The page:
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Potential contributions of pre-Inca infiltration infrastructure to Andean water security

Abstract

Water resources worldwide are under severe stress from increasing climate variability and human pressures. In the tropical Andes, pre-Inca cultures developed nature-based water harvesting technologies to manage drought risks under natural climatic extremes. While these technologies have gained renewed attention as a potential strategy to increase water security, limited scientific evidence exists about their potential hydrological contributions at catchment scale. Here, we evaluate a 1,400-year-old indigenous infiltration enhancement system that diverts water from headwater streams onto mountain slopes during the wet season to enhance the yield and longevity of downslope natural springs. Infiltrated water is retained for an average of 45 d before resurfacing, confirming the system’s ability to contribute to dry-season flows. We estimate that upscaling the system to the source-water areas of the city of Lima can potentially delay 99 × 106 m3 yr−1 of streamflow and increase dry-season flows by 7.5% on average, which may provide a critical complement to conventional engineering solutions for water security.

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Data availability

Data from the hydrological monitoring of catchments C1 and C2 are described in Ochoa-Tocachi et al.58 and available from Data Citation 1 therein and in the Supplementary Information (Supplementary Data 1). The data consist of the original time series of rainfall and streamflow and physical characteristics and hydrological indices of the monitored catchments. The data from the dye-tracer experiments are provided in Supplementary Tables 2 and 3. The data from the long-term rainfall stations, Huamantanga and Chosica and Rimac river flow were provided by SENAMHI and ANA and are included here with permission67 (Supplementary Data 2 and 3).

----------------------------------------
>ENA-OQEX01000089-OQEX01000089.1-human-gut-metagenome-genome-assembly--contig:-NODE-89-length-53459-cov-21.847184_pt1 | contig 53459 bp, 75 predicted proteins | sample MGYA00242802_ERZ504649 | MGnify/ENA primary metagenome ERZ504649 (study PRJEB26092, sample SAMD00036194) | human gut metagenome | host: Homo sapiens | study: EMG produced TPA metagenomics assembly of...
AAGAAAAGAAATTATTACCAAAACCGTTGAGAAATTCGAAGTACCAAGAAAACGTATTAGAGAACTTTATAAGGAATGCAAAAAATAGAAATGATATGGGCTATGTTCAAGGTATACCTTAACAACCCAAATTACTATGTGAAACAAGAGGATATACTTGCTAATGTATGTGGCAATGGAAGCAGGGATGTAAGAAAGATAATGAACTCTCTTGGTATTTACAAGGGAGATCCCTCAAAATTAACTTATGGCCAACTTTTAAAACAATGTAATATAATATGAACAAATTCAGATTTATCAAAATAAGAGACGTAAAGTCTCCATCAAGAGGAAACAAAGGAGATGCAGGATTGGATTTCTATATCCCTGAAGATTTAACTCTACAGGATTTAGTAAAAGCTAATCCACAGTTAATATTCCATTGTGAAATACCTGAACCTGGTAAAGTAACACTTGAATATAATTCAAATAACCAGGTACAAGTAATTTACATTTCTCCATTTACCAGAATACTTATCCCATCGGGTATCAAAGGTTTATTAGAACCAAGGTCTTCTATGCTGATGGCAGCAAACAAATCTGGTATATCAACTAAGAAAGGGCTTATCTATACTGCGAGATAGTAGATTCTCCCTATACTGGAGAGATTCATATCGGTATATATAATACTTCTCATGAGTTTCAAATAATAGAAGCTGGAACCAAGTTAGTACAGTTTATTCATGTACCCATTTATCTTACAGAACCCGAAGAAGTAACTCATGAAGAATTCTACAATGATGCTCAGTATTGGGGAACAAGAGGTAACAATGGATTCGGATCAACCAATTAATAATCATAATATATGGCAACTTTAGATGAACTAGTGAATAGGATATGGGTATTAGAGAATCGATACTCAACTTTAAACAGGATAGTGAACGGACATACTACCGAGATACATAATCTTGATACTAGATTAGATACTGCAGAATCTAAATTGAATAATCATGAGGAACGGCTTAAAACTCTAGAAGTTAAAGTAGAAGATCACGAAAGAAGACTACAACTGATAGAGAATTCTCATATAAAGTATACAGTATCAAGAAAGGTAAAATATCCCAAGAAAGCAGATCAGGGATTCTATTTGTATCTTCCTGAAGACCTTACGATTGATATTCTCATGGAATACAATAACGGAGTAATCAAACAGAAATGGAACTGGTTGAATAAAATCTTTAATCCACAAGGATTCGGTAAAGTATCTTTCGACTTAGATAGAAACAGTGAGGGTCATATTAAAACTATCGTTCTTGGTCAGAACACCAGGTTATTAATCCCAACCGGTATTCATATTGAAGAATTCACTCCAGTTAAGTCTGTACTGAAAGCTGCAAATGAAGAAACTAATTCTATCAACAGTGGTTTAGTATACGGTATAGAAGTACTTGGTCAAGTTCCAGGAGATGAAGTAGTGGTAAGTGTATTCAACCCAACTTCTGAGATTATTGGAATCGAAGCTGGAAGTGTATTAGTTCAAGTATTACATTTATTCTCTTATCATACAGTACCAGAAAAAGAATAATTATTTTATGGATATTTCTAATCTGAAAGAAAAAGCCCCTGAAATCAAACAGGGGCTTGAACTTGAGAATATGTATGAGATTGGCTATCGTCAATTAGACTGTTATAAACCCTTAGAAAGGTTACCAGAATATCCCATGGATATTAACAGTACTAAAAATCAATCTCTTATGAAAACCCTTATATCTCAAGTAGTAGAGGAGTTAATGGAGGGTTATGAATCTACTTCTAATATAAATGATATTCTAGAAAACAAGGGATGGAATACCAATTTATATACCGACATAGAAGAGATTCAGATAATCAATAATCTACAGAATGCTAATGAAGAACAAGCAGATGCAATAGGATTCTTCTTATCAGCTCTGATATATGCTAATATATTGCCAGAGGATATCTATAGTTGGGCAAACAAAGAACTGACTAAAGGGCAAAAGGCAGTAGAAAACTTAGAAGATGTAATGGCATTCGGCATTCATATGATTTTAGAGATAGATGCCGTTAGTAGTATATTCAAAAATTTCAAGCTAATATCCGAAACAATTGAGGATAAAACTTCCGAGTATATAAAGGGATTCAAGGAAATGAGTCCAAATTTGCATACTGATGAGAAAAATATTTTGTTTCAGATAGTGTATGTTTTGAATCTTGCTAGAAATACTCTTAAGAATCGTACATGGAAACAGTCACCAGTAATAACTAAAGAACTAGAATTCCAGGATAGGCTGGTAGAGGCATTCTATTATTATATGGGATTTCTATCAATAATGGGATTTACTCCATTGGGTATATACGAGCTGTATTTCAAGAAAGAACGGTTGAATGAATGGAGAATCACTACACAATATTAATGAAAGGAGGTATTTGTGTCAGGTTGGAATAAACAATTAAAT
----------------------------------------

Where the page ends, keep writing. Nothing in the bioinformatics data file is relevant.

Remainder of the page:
Code availability

Calculations were implemented using custom code in MATLAB R2018b (v.9.5). The scripts are available on https://github.com/topicster/mamanteo67.

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Competing interests

The authors declare no competing interests.

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Publisher’s note: Springer Nature remains neutral with regard to jurisdictional claims in published maps and institutional affiliations.

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Acknowledgements

Special thanks to the people of Huamantanga and their authorities for providing constant participation, support and consent to our work. The paired catchment monitoring and the infiltration system restoration were set up thanks to funding from The Natural Capital Project, CONDESAN, Alternativa NGO, AQUAFONDO and TNC. We thank SENAMHI, ANA and iMHEA for the hydrometeorological data provided. We acknowledge funding from UK Research and Innovation (NERC grant no. NE/K010239-1) and the Natural Infrastructure for Water Security Project funded by USAID and the Government of Canada. B.F.O.-T. was funded by an Imperial College President’s PhD Scholarship and the Science and Solutions for a Changing Planet DTP (UKRI NERC grant no. NE/L002515/1). W. Lavado and F. Vega-Jácome provided useful information for the interpretation of regional hydrometeorological data. A. Butler and C. Hackshaw provided helpful comments on the manuscript. Fig. 2 was developed with help from Soapbox Communications Ltd.

Author information

B.F.O.-T., B.D.B., K.P., L.A., J.G.-R., G.G. and W.B. designed the research approach. B.D.B., K.P., L.A., J.D.B., J.A., J.G.-R. and O.A. designed the experiments. J.D.B., J.A., K.P., J.G.-R., O.A., F.M., Z.Z. and S.G. performed the experiments and fieldwork. B.F.O.-T., J.D.B., J.A., W.B. and B.D.B. analysed the data. B.F.O.-T. and W.B. developed the modelling approach. W.B., B.D.B., G.G. were principal investigators of research projects that funded this work. B.F.O.-T. and W.B. wrote the paper with further contributions from all authors. All authors were involved and participated in the discussion of ideas, read and approved the final version of the manuscript.

Competing interests

The authors declare no competing interests.

Correspondence to Boris F. Ochoa-Tocachi.

Supplementary information

Supplementary Information

Supplementary Discussion, Supplementary Figs. 1–8, Supplementary Tables 1–8, Supplementary References

Supplementary Table 9

Record of interviews and meetings with local community members as part of the social science research in Huamantanga

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Further reading

Fig. 1: Spatiotemporal variability of precipitation in the Peruvian Andes.
Fig. 2: Conceptual model of the pre-Inca infiltration enhancement system.
Fig. 3: Spatial distribution of the infiltration system and monitoring experiments.
Fig. 4: Time series of rainfall, streamflow and tracer emergence in springs.
Fig. 5: Potential contributions of pre-Inca infiltration infrastructure to Lima’s water supply.